Monday, October 6, 2008

A Farmer's Feast

In the three and a half weeks I spent in the vast country of China, I was in cities as large as 30 million people, and towns so small they had only a single nursery school. We made it to Yangshuo, in Guanxi province toward the end of our trip, and it was a lovely break from the fast pace the trip had been following up to that point. We sat around, went swimming in the gorgeous Li river amidst water buffalo and fishermen, and enjoyed the stunning scene cast by limestone cliffs.

On the last of our three days in Yangshuo, we were lucky enough to be treated to a meal prepared by a farmer in his home. It was one of the high points of the trip; the food was wonderful, the house was charming, and the farmer was constantly coming back and forth, checking in and making sure we were satisfied, and that we left full (oh, did we leave full). He was gracious and kind, answering all of our questions without abandon through our tour guide, who served as translator.

The food was not the most creative in the world, nor was it the most aggressively spiced, but it had no reason to be. The ingredients were extremely fresh, and the quick cooking methods and subtle flavorings allowed their flavors to really shine through; it was absolutely wonderful. And it was served with none of the pretense of the "eat local" craze that is tearing across North America right now. This is not to say that I am opposed to said movement, in fact I think it is wonderful, and I think every one of us should take steps to eat more sustainably. There is no need for such a movement on the farms of Yangshuo. These farmers eat from the land, and understand the give and take between man and nature. This understanding has never waned, and there has never been any way to eat besides locally, which is why the food has never lost its soul. It was real, honest food. And it was delicious.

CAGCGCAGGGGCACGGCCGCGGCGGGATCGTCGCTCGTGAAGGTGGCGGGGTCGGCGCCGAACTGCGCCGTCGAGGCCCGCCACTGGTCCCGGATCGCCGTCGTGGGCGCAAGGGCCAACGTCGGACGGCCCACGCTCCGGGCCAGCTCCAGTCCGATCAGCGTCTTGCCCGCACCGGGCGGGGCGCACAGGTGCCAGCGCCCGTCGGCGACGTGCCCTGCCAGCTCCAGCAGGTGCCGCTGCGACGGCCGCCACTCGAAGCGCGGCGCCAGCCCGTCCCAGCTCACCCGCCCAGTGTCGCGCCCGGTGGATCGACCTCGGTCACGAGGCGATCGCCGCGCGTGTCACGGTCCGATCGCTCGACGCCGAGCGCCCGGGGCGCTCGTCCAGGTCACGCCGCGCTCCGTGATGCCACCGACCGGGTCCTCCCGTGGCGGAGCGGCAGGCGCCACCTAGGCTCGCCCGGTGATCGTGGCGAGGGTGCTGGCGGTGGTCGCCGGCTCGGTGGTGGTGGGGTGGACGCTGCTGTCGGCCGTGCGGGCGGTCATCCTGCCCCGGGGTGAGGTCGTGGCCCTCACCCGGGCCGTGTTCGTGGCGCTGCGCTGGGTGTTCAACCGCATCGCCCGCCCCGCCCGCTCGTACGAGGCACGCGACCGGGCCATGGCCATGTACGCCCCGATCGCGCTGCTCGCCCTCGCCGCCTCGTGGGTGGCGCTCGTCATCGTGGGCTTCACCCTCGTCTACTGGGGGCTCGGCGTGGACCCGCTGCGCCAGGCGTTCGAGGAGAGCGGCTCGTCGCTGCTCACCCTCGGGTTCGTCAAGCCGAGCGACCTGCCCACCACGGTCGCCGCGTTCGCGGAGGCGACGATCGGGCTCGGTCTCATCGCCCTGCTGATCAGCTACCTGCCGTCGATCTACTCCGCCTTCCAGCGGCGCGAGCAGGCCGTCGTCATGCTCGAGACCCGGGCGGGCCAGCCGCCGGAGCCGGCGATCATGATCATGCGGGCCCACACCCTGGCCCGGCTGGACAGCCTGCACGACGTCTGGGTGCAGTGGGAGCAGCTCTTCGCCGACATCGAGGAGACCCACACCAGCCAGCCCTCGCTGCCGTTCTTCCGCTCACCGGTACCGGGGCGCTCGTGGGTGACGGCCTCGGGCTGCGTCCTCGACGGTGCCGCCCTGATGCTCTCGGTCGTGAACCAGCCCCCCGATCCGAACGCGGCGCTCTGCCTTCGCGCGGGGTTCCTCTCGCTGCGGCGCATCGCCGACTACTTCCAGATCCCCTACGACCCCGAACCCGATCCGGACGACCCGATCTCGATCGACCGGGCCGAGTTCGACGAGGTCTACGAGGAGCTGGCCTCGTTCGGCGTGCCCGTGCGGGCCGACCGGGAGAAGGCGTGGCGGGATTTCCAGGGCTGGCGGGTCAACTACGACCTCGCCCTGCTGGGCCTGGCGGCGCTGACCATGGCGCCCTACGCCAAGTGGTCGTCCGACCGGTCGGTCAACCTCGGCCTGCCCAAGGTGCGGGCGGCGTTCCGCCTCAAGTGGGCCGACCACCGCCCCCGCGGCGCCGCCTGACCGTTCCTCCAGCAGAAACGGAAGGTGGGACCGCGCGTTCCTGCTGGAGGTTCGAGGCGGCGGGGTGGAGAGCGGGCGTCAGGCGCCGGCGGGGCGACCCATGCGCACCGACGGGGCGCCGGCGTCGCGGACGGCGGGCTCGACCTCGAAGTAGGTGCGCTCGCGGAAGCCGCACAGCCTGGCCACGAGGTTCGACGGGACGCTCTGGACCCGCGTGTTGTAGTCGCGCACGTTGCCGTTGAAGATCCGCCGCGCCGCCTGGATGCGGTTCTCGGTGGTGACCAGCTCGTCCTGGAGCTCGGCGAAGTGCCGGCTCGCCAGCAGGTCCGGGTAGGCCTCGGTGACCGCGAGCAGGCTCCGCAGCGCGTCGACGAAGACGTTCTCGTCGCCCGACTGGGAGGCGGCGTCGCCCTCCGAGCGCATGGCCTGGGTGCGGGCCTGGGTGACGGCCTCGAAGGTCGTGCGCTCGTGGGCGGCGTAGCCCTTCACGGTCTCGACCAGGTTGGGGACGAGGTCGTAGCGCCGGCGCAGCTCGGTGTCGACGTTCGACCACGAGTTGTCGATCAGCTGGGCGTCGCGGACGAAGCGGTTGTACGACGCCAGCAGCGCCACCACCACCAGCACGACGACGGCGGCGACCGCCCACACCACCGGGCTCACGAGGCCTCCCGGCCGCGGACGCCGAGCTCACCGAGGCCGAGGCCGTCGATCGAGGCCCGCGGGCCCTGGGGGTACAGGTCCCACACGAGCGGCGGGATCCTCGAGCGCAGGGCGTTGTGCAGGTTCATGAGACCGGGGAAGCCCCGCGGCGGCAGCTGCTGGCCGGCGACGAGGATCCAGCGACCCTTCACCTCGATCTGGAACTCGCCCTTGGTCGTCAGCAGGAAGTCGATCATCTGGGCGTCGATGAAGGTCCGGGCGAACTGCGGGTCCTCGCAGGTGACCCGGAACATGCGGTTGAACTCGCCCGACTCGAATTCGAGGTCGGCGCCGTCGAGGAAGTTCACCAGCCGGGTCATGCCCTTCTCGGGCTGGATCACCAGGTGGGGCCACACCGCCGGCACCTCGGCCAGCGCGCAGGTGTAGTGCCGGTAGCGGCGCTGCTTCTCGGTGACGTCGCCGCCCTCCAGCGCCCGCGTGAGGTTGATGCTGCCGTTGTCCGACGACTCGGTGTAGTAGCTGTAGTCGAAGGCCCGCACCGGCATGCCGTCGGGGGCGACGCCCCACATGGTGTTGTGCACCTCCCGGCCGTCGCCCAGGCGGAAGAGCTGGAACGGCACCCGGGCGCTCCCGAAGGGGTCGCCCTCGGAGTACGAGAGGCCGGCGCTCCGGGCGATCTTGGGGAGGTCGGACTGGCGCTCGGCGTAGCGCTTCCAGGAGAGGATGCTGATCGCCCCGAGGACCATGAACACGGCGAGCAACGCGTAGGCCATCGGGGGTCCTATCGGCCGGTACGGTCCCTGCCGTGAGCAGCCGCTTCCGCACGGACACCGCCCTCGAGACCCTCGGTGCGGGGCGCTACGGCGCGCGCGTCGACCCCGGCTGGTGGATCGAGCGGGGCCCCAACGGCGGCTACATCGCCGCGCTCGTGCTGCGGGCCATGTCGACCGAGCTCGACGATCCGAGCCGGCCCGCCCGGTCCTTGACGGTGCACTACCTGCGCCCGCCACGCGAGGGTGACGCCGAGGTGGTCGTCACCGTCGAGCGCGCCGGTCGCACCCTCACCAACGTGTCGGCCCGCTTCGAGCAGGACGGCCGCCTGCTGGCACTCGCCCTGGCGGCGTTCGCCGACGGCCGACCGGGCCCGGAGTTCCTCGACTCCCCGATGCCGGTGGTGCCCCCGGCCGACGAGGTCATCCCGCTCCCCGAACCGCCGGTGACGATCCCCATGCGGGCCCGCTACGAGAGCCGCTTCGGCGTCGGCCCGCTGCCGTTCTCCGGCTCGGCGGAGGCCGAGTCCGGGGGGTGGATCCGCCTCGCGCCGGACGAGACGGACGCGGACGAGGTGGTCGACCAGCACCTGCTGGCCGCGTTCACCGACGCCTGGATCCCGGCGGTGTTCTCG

We sat down to three dishes: omelette with ground pork, sauteed potatoes and a sauteed pumpkin (or other like mystery squash). Everything tasted just like the sum of its parts, allowing the freshness of the ingredients to shine through. The squash was my favorite of the three, it was delicately spiced and had a hint of sweetness, and it was absolutely fantastic.

The farmer came out next with a dish of carrots and chicken with spring onions. The carrots tasted, well, just like incredibly carroty carrots, so crisp and fresh and oh so orange, perfectly accented with just the touch of soy sauce in which it was sauteed.

Bamboo shoots with pork was next. The sauces that graced each of these plates was rather similar, and I think it was just a sautee in some soy sauce, with a touch of garlic and ginger that brought every dish together, and allowed the ingredients of each to really speak for themselves. Bamboo shoots were one of the things I got (probably undeservedly) excited about every time they arrived at the table, since they are pretty much the best things ever and highly underrepresented in the American diet for obvious bamboo-related reasons.

These fried eggplant slices were battered and also had some pork stuffed in there. I wasn't a huge fan just because it tasted too fried for me, but everyone else at the table absolutely gobbled them up.

Sauteed bean sprouts in soy sauce was the last dish to make ti to the table. I didn't expect much from this dish, but it really surprised me. When I thought about it, I realized that I hadn't often eaten cooked bean sprouts, since they're usually tossed in at the end of the recipe to make sure they don't get sadly droopy. These bean sprouts were cooked just enough to warm them, but they still kept all their delightfully snappy integrity, and the light sauce allowed the very delicate flavor of the bean sprouts to come out without overpowering it.

The farmer dashed off after he realized we were full beyond belief and returned a few minutes later on his motorbike with a large bag in his basket. We all watched, confused, as he set up a ladder and strung what appeared to be 92854 firecrackers along that and the wall. Apparently it is tradition for those in the town to set off firecrackers whenever they have honored guests (though we were far from distinguished, so I'm not sure if I buy this...) to draw attention to and honor their presence. Let me tell you, those firecrackers were loud as hell, and seemingly went off for 17 minutes, though I'm sure it was more like five. To my eardrums, it was an eternity. But it was amazing.

It was wonderful to take a break from the chili flake and MSG-addled dishes we'd been (gladly, mind you) eating through that point on the trip and enjoy some food that didn't need any of that pageantry. Just Real. Good. Food.

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